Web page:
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THE ROOSTER UPSET
During the summer Henrietta Hen roamed about the farmyard as she pleased. To be sure, she always came a-running at feeding time. But except when there was something there to eat, she didn't go near the henhouse. She "stole her nest," to use Johnnie Green's words, now in one place and now in another. And at night she roosted on any handy place in the barn or the haymow, under the carriage-shed or even over the pigpens.
However, when the nights began to grow chilly Henrietta was glad enough to creep into the henhouse with her companions. She always retired early. And being a good sleeper, she slept usually until the Rooster began to crow towards dawn. Of course now and then some fidgetty hen fancied that she heard a fox prowling about and waked everybody else with her squalls.
Such interruptions upset Henrietta. After the flock had gone to sleep again Henrietta Hen was more than likely to dream that Fatty Coon was in the henhouse. And she would squawk right out and start another commotion.
Luckily such disturbances didn't happen every night. Often nothing occurred to break the silence of the henhouse. And Henrietta would dream only of pleasant things, such as cracked corn, or crisp cabbage-leaves, or bone meal. After dreams of that sort Henrietta couldn't always be sure, when the Rooster waked her with his crowing, that she hadn't already breakfasted. But she would peck at her breakfast, when feeding time came, and if it tasted good she would know then that the other food had been nothing but a dream.
One night, soon after she had gone back to roost in the henhouse, it seemed to Henrietta that she had scarcely fallen asleep when the Rooster crowed.
She awoke with a start.
"Goodness!" she exclaimed under her breath. "I must have slept soundly, for I haven't dreamed a single dream all night long." Then she noticed that none of the other hens had stirred. "Lazy bones!" Henrietta remarked to the Rooster. "You won't get 'em up in a hurry. They, don't hear you at all."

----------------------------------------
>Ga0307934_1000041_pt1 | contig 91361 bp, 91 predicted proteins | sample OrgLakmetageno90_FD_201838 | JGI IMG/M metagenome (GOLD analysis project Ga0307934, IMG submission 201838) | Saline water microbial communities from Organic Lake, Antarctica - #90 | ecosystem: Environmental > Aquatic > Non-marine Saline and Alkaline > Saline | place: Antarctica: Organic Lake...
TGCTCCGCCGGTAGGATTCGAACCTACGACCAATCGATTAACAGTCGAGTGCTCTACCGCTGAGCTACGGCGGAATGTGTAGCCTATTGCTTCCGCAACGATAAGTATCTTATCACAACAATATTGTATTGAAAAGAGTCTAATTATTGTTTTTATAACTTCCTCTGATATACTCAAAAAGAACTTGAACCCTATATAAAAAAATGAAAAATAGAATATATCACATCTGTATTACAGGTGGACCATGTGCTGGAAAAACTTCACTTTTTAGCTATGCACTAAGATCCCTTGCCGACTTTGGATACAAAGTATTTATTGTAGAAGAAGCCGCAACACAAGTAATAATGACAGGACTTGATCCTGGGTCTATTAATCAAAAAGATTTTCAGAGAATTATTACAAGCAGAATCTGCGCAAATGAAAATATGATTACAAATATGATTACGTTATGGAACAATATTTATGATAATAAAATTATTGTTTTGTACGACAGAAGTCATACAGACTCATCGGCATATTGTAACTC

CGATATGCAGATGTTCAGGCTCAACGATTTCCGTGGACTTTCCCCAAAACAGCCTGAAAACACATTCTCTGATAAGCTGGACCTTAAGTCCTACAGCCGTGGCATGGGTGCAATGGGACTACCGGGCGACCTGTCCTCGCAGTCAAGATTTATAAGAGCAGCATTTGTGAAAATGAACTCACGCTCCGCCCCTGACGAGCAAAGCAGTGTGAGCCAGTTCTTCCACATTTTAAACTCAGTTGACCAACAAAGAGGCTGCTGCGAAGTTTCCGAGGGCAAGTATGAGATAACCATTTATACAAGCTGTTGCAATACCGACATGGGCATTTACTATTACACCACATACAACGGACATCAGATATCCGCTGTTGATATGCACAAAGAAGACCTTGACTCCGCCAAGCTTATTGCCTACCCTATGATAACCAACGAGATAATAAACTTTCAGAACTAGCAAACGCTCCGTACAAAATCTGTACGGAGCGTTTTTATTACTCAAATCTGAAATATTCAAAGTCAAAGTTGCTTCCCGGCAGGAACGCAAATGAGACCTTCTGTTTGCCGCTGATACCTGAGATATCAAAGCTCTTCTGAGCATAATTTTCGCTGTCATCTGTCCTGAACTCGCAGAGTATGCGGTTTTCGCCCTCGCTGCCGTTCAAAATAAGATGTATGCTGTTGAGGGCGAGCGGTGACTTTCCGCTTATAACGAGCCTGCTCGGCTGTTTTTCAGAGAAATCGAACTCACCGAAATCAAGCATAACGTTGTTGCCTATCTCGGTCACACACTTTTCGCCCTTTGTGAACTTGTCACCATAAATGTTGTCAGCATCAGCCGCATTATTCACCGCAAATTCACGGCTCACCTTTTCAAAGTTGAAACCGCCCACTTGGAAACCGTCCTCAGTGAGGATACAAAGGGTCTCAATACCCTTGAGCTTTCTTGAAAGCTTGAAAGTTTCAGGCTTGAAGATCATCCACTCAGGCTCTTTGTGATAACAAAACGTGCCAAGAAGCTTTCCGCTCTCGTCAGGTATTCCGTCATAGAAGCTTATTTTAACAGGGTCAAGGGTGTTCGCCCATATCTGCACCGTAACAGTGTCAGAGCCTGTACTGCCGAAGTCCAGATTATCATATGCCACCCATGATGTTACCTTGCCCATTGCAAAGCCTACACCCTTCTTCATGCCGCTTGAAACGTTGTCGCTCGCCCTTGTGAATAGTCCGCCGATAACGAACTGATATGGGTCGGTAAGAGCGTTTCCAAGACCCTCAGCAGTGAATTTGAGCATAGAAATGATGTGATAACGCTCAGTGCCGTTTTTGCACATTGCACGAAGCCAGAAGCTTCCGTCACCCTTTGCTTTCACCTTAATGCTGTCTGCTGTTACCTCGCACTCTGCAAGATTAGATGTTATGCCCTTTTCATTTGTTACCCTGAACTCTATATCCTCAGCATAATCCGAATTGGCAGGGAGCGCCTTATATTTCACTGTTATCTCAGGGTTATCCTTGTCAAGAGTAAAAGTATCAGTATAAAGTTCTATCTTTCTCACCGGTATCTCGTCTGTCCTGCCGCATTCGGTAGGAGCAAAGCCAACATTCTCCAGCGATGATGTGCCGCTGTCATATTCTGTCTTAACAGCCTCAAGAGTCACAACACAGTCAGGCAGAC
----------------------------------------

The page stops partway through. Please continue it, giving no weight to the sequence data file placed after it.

To her surprise she received no answer.
"He couldn't have heard me," she said to herself. So she repeated her speech in a louder tone. And still the Rooster made no reply. Henrietta couldn't understand it, he was always so polite to the ladies. Could it be that he was snubbing her?
Henrietta grew a bit angry as that thought popped into her head.
"What's the matter?" she snapped. "Have you lost your voice? It was loud enough to wake me up a few moments ago."
Receiving no response whatsoever, Henrietta completely lost her temper. "I'll see what's wrong with you!" she cackled. And throwing herself off her roost, though it was dark as a pocket in the henhouse, she flung herself upon the perch just opposite, where she knew the Rooster had slept.
It was no wonder that Henrietta Hen blundered in the dark. It was no wonder that she missed her way and stumbled squarely into the Rooster, knocking him headlong on the floor.
He set up a terrible clamor. And he made Henrietta Hen angrier than ever, for he cried out in a loud voice something that would have displeased anybody. "A skunk is after me!" he bawled.
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